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Surprising new findings from the U.S. Bureau of Labor Statistics show that the IT profession may be in far better shape than the job market as a whole.
About 240,000 jobs were lost nationwide in October, and unemployment rates rose from 6.1% to 6.5%. Yet the IT profession actually grew in this time of layoffs. About 5,500 jobs were added in the category of computer systems design and related services, and another 300 jobs were added in the category of management and technical consulting services.
“They grew when everybody else is shrinking. That must tell you something,” says David Foote, co-founder, CEO and chief research officer of Foote Partners, a research group that tracks IT salary and skills. “It’s amazing that those numbers are not flat or going in the other direction.”
IT jobs were slashed in huge numbers during the major economic downturn of 2001 to 2003, Foote points out. The instinct back then was to fire IT people because they were viewed as overhead. What’s changed since then is that large portions of the IT budget have moved into the lines of business, and companies are thinking about IT as it relates to profit and loss, rather than simply looking as IT as an expense, he says.
“More and more IT jobs gravitated into functional specialties,” Foote says. “You weren’t just a programmer. You were a person who was part of a team doing marketing or finance and accounting. You were now part of a functional group within the company.”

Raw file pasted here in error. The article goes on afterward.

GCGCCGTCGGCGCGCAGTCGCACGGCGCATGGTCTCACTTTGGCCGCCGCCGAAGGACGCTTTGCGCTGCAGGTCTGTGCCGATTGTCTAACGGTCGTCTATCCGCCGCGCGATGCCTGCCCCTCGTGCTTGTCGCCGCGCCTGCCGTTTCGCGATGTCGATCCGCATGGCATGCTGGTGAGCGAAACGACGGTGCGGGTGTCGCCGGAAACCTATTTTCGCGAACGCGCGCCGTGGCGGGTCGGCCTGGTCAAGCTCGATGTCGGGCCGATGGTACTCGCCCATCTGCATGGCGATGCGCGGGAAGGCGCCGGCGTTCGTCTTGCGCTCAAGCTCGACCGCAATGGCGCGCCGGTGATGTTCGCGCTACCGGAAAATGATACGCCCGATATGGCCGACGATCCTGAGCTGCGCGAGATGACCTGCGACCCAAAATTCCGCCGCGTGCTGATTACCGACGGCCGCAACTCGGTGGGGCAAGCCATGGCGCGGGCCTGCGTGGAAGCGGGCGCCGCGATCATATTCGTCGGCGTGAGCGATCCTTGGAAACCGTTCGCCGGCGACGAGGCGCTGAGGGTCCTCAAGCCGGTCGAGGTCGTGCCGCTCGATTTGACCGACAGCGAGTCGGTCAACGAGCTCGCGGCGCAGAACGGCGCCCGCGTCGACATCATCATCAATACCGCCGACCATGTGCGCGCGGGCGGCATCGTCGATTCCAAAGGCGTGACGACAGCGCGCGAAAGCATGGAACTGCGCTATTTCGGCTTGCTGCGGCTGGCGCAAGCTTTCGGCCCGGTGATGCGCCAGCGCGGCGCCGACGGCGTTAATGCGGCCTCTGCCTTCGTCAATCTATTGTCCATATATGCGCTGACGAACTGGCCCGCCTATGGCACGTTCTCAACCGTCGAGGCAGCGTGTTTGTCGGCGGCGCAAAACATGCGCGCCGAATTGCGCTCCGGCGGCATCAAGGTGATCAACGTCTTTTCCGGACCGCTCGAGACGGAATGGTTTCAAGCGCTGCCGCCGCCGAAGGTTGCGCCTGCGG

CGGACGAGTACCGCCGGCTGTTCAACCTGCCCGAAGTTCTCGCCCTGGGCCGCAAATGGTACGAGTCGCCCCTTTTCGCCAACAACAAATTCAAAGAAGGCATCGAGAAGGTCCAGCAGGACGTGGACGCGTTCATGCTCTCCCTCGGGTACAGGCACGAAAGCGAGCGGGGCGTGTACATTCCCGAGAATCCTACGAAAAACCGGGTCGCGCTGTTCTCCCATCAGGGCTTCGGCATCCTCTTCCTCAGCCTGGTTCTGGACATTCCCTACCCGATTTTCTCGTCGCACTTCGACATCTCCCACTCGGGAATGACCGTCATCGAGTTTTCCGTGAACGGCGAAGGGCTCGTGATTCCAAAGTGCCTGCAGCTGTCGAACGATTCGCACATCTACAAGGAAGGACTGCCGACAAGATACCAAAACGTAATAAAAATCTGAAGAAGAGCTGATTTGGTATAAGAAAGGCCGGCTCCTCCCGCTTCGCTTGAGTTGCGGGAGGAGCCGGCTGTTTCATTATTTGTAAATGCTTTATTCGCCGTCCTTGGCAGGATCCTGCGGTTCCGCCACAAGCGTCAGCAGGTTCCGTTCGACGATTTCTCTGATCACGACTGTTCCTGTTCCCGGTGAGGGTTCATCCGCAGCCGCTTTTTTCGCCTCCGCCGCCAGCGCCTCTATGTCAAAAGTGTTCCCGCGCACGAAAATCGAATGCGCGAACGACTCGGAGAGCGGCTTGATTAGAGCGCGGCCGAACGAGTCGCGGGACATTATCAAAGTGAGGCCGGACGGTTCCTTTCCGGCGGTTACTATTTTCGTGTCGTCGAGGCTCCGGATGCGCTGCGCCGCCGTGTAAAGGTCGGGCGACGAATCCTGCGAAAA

If IT workers are seen as enabling the business through technology and improving the bottom line, rather than simply providing a service, they should be more likely to survive job cuts.
Foote says you could argue this trend can also work the other way. If a line of business becomes less profitable in any given quarter, then IT folks could be vulnerable just like sales and marketing reps. But at least in October, the Bureau of Labor Statistics numbers show tech jobs were saved from the general bloodletting that’s ongoing as America sinks into recession.
Lots of businesses have already outsourced purely technical jobs over the last several years, Foote says. IT pros that remain are often architects, analysts, project managers, specialists in key applications like CRM and ERP, or involved in customer-facing duties, Foote says.
“They’re like knowledge workers. Now if you’re going to actually fire an IT person you’re firing a knowledge worker and not simply a body doing systems maintenance or programming,” Foote says.
That’s not to say the IT profession is immune to economic problems. Highly-paid IT senior and middle-management types residing in the lines of business are at the most risk because they make too much money, Foote says.
Overall, the U.S. high-tech industry added 78,300 jobs between January and July this year, but that’s less than the 111,400 tech jobs added during the same period in 2007, we noted in a recent newsletter.
Foote says in the first two quarters of 2009 we may see more companies outsource some IT functions. Any predictions should be taken with a grain of salt, however, because he says it is way too early to tell what will happen on the outsourcing front. IT outsourcing vendors, he adds, have seen a drop in the size of customer deals because of the economy.